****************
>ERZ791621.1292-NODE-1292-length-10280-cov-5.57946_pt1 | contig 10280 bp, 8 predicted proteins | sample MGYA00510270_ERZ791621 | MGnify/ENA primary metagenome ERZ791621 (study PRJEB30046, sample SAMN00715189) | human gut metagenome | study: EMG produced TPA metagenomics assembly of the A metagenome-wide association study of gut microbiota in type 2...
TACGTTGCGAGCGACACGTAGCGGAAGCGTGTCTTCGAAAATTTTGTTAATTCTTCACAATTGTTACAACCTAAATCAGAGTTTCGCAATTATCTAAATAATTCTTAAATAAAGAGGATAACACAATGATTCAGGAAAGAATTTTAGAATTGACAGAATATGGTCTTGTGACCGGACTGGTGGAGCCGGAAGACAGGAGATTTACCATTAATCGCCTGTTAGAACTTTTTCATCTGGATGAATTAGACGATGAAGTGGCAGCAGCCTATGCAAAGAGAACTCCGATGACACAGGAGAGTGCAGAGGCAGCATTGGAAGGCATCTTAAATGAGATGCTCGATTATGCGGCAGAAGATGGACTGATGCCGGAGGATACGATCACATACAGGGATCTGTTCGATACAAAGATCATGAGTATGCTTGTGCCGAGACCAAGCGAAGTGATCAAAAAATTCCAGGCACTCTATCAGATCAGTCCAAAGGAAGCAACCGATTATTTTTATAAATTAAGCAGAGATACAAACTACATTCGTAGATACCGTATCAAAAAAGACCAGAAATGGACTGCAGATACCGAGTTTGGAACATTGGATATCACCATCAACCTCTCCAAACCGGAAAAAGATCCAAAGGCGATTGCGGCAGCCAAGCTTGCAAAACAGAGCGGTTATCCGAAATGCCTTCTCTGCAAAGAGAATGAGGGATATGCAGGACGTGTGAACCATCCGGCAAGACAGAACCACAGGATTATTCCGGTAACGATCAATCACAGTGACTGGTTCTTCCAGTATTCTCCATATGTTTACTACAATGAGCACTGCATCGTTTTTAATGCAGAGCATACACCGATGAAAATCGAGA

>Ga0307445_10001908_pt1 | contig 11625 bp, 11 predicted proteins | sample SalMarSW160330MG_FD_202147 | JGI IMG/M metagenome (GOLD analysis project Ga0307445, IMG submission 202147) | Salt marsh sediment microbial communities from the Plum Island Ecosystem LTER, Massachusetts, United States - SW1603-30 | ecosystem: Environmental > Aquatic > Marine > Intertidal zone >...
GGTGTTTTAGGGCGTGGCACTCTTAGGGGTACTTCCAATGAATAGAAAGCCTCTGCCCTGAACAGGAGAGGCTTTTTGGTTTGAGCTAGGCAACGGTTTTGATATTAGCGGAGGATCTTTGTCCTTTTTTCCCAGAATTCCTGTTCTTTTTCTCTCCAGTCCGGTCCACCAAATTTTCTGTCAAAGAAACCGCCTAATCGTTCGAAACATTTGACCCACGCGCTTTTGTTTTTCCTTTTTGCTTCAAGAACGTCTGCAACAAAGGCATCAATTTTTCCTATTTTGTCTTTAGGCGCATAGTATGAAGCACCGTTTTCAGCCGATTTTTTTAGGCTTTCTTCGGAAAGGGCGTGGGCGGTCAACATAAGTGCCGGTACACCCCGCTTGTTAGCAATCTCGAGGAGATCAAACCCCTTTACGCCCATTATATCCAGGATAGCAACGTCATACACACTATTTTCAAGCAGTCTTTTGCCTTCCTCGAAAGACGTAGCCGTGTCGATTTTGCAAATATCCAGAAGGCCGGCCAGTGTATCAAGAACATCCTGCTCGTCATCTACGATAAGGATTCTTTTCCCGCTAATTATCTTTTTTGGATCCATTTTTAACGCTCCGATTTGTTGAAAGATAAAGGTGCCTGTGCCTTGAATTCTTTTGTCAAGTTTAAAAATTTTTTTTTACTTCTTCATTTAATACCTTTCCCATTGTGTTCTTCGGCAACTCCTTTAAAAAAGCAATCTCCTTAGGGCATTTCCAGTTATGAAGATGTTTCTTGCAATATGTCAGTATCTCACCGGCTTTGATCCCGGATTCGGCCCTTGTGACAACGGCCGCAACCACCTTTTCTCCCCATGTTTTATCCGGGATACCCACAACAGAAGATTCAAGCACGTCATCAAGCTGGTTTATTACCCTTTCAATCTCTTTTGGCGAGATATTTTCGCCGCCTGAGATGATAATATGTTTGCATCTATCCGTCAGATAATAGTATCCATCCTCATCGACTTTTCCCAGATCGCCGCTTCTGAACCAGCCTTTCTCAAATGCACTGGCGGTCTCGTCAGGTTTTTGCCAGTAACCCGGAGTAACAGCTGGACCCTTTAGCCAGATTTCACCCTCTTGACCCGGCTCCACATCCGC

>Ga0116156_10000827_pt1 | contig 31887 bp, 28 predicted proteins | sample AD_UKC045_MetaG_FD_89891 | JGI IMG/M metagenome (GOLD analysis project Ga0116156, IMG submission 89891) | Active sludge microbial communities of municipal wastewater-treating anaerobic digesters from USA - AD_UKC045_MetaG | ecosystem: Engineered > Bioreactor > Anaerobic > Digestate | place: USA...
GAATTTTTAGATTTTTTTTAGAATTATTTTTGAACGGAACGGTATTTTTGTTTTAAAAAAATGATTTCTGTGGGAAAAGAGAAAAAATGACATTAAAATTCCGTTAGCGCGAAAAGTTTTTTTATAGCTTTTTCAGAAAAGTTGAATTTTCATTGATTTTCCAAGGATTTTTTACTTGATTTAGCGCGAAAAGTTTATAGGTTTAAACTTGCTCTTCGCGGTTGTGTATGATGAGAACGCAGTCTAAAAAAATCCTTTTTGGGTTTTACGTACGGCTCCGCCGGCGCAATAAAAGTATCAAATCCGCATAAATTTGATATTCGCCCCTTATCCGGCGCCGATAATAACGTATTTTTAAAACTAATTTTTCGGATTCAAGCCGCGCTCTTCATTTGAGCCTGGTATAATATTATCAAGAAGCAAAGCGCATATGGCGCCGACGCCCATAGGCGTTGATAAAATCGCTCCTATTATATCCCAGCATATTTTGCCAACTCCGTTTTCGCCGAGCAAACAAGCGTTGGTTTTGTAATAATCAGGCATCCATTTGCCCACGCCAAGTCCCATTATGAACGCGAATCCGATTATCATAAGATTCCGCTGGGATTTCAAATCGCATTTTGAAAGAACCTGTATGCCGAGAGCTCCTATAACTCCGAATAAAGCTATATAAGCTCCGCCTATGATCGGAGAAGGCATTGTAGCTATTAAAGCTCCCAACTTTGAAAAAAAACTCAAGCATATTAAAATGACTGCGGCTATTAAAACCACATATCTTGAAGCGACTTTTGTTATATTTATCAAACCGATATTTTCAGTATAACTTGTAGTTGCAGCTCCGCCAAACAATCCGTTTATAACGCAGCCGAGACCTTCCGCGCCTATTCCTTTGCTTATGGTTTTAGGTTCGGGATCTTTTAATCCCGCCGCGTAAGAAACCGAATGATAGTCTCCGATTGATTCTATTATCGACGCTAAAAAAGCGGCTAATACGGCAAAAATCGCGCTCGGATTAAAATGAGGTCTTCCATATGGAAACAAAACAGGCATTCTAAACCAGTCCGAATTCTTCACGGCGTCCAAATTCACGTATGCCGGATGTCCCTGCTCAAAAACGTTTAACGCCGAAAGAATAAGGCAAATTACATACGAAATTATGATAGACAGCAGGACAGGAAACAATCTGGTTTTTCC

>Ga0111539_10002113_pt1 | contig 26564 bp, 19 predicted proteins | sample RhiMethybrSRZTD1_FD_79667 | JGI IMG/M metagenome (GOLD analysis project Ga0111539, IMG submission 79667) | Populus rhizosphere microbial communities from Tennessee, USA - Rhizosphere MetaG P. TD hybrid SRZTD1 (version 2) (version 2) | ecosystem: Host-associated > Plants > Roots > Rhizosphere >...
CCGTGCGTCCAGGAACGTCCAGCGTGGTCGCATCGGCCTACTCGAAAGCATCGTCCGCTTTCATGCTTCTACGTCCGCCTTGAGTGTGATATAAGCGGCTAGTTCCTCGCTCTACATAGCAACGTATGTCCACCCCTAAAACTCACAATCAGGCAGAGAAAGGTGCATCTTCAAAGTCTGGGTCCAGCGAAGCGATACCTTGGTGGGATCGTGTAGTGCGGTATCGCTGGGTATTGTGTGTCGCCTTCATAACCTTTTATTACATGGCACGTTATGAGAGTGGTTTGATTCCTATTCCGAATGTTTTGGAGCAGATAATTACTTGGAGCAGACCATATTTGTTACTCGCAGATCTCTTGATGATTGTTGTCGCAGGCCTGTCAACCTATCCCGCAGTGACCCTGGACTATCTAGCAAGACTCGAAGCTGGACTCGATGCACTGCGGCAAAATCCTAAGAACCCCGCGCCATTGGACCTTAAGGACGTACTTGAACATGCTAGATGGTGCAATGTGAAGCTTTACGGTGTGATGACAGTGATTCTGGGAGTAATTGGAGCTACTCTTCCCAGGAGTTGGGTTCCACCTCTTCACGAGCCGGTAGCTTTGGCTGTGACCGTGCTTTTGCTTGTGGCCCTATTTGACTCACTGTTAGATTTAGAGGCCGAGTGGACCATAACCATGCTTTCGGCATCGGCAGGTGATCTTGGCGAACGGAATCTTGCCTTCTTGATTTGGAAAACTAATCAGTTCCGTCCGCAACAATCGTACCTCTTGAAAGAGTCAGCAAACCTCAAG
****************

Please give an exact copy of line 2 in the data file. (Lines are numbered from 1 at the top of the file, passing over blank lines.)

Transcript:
TACGTTGCGAGCGACACGTAGCGGAAGCGTGTCTTCGAAAATTTTGTTAATTCTTCACAATTGTTACAACCTAAATCAGAGTTTCGCAATTATCTAAATAATTCTTAAATAAAGAGGATAACACAATGATTCAGGAAAGAATTTTAGAATTGACAGAATATGGTCTTGTGACCGGACTGGTGGAGCCGGAAGACAGGAGATTTACCATTAATCGCCTGTTAGAACTTTTTCATCTGGATGAATTAGACGATGAAGTGGCAGCAGCCTATGCAAAGAGAACTCCGATGACACAGGAGAGTGCAGAGGCAGCATTGGAAGGCATCTTAAATGAGATGCTCGATTATGCGGCAGAAGATGGACTGATGCCGGAGGATACGATCACATACAGGGATCTGTTCGATACAAAGATCATGAGTATGCTTGTGCCGAGACCAAGCGAAGTGATCAAAAAATTCCAGGCACTCTATCAGATCAGTCCAAAGGAAGCAACCGATTATTTTTATAAATTAAGCAGAGATACAAACTACATTCGTAGATACCGTATCAAAAAAGACCAGAAATGGACTGCAGATACCGAGTTTGGAACATTGGATATCACCATCAACCTCTCCAAACCGGAAAAAGATCCAAAGGCGATTGCGGCAGCCAAGCTTGCAAAACAGAGCGGTTATCCGAAATGCCTTCTCTGCAAAGAGAATGAGGGATATGCAGGACGTGTGAACCATCCGGCAAGACAGAACCACAGGATTATTCCGGTAACGATCAATCACAGTGACTGGTTCTTCCAGTATTCTCCATATGTTTACTACAATGAGCACTGCATCGTTTTTAATGCAGAGCATACACCGATGAAAATCGAGA